Our analysis of the cyclical versus less cyclical company data suggests some differences in terms of the number and type of long-term incentive (LTI) vehicles used to deliver equity compensation. Cyclical companies more frequently use two LTI vehicles with greater use of time-based restricted stock and less use of stock options as illustrated below.

Further, since cyclical companies are less likely to use stock options, they tend to deliver a larger portion of LTI through time-based restricted stock. However, we observed no discernable difference in the mix of value assigned to LTI vehicles when analyzing the use of two LTI vehicles, the most prevalent approach. This value was generally assigned 60% to performance awards and 40% to restricted stock among both the cyclical and less cyclical companies.

The rationale for greater use of restricted stock includes the following:

LTI Performance Metric Considerations

Given the challenges that cyclicality brings to annual incentive goal setting, establishing multi-year performance goals for LTI awards can be an even more daunting exercise. For this reason, cyclical companies are more likely to use relative metrics, most often Total Shareholder Return (TSR), than absolute internal financial metrics, as illustrated in the table below.

The use of relative TSR:

LTI Performance Measurement Considerations

Long-term performance plans often deliver the majority of the total LTI opportunity for senior executives. These programs typically measure performance over a single 3-year period. As noted above, given the volatility and uncertainty associated with operating in cyclical or commodity-sensitive industries, it is often challenging to set 3-year financial goals. Therefore, as an alternative to setting single 3-year performance goals, some cyclical companies establish 1-year performance goals at the start of each calendar year of the 3-year performance period and also set a 3-year cumulative “wrap-around” goal. For those companies that use relative TSR as a metric, a similar approach can be used: three separate 1-year measurement periods and a single 3-year TSR measurement period (as illustrated below). Awards under this approach are determined using an average of results for the four measurement periods and are settled at the end of year 3 in order to maintain the retention value of the LTI.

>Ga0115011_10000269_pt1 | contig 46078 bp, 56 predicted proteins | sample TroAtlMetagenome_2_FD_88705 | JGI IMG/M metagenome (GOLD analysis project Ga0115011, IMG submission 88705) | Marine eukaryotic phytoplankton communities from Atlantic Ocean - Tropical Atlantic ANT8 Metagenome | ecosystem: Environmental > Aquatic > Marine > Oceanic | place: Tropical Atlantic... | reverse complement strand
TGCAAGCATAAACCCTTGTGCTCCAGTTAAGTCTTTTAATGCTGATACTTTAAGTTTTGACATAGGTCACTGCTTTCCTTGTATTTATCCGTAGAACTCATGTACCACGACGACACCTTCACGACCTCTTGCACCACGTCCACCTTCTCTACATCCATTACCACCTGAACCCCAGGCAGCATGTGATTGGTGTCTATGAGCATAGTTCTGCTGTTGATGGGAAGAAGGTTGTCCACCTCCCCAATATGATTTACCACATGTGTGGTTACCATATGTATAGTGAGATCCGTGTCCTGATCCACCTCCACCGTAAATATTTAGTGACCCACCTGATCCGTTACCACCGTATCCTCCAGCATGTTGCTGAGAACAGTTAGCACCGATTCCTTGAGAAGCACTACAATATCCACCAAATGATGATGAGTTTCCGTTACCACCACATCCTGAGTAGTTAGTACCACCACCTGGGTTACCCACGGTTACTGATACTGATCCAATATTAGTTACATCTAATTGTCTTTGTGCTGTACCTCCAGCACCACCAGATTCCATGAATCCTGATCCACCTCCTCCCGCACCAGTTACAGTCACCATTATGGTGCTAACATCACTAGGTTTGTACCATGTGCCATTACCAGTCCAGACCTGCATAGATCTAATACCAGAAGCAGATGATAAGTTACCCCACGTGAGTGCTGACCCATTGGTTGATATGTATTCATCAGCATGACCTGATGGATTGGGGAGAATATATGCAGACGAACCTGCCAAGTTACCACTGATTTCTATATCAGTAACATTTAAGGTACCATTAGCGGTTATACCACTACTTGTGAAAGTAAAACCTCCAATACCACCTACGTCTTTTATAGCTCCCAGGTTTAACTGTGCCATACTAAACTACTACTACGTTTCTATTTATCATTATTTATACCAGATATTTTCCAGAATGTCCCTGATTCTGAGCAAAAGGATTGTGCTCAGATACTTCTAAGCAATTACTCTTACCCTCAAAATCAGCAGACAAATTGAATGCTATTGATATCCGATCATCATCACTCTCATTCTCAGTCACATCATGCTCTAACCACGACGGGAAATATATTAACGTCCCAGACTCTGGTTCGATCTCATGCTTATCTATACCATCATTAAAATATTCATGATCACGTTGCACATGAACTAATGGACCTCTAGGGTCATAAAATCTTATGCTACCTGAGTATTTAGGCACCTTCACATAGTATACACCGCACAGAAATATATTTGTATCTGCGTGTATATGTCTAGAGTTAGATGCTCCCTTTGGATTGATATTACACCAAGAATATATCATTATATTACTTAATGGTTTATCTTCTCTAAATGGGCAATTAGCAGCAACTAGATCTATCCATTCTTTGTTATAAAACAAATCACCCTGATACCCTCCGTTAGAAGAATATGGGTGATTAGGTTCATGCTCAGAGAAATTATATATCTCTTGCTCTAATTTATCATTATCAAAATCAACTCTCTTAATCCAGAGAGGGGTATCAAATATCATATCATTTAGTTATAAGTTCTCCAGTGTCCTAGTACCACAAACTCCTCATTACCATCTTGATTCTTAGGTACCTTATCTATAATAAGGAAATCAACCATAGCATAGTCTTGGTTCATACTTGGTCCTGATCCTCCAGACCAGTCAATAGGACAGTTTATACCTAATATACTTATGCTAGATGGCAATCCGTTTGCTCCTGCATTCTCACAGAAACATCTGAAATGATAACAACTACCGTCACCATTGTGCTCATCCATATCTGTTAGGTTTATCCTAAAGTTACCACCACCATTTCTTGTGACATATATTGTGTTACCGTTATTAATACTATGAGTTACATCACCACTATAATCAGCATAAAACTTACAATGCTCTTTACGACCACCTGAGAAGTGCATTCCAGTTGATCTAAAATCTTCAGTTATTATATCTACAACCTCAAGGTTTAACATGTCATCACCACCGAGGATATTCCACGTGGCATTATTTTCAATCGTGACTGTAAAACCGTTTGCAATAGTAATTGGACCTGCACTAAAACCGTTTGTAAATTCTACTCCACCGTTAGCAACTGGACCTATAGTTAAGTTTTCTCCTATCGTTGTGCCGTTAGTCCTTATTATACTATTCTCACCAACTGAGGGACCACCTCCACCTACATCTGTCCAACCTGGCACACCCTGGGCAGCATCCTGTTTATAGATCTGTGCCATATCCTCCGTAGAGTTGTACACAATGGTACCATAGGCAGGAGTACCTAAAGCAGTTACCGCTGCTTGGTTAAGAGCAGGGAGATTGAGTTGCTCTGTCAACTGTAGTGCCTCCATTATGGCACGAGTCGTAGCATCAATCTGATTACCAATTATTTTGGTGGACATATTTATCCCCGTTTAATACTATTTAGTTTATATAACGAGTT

When analyzing companies with this design, we find that both proxy advisors and some investors scrutinize the plan as being “short term” in nature. However, as long as there is no evident pay for performance misalignment, this design in and of itself does not seem to lead to an “Against” Say on Pay (SOP) vote recommendation or a low SOP vote result. As always, we recommend a fulsome disclosure of the reasons why such an approach is beneficial to the company and its shareholders.


Economic or commodity-induced cyclicality can impact incentive arrangements in a meaningful way. Contemporary market data can provide meaningful insights to companies and their directors on broad industry incentive designs and practices. However, these broadly adopted practices rarely address the problem of compensation extremes inherent in highly cyclical companies. We find the implementation of one or more of the approaches highlighted above begins to mitigate these extreme incentive outcomes. Rarely will the approaches above lead to situations where incentives are paid out at or above target when company performance is below expectations. This situation is more likely due to the establishment of performance goals that fail to reflect growth and execution of business strategies. For companies who have contemplated their unique situation and adopted some of the methodologies above, the result is a highly customized incentive approach that leads to a motivated and engaged executive team.

General questions about this Viewpoint can be directed to Steve Pakela ( or Jim Dickinson (